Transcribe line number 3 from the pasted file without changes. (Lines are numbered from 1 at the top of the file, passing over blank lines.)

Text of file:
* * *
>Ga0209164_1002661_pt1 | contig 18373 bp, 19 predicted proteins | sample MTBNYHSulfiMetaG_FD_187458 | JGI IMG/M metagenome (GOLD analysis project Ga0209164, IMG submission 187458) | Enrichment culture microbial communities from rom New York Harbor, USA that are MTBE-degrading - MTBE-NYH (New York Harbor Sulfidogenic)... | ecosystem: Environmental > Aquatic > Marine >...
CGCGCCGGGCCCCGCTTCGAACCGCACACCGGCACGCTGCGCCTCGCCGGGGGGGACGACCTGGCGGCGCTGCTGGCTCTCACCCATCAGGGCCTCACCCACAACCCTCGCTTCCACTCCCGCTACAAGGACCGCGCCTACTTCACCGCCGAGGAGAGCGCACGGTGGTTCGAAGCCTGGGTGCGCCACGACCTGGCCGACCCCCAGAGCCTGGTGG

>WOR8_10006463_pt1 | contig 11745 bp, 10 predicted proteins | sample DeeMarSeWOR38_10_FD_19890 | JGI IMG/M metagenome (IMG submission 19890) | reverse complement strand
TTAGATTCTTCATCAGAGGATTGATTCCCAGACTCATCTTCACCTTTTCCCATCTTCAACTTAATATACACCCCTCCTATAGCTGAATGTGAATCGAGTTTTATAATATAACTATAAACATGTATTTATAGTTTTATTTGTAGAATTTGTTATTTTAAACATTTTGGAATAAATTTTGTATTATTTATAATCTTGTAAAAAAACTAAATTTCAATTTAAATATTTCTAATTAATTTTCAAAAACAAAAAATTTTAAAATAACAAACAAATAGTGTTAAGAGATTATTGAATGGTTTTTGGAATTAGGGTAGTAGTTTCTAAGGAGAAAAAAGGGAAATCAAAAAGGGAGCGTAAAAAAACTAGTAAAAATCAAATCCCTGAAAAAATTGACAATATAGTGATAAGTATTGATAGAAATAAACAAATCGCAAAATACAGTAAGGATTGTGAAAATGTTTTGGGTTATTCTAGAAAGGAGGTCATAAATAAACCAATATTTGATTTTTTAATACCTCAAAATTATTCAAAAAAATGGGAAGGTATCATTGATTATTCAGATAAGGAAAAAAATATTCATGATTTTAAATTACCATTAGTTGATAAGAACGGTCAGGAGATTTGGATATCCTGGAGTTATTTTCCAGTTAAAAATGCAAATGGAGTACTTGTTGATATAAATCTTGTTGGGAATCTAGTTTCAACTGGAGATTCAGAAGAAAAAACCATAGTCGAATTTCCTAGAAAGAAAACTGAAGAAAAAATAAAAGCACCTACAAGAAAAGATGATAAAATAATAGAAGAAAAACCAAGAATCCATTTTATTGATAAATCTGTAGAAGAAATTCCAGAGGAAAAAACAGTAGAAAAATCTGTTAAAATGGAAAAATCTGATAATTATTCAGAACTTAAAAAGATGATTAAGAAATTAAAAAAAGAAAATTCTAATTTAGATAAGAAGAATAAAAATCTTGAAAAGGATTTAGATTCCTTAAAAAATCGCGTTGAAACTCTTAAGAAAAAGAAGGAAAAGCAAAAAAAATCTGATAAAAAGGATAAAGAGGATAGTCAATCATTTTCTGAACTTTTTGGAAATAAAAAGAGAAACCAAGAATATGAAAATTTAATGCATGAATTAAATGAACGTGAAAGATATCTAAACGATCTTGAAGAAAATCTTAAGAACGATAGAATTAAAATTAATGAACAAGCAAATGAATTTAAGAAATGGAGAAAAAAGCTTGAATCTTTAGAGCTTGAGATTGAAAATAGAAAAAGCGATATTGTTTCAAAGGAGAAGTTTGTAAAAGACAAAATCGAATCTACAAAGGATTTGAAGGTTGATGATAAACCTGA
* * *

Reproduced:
>WOR8_10006463_pt1 | contig 11745 bp, 10 predicted proteins | sample DeeMarSeWOR38_10_FD_19890 | JGI IMG/M metagenome (IMG submission 19890) | reverse complement strand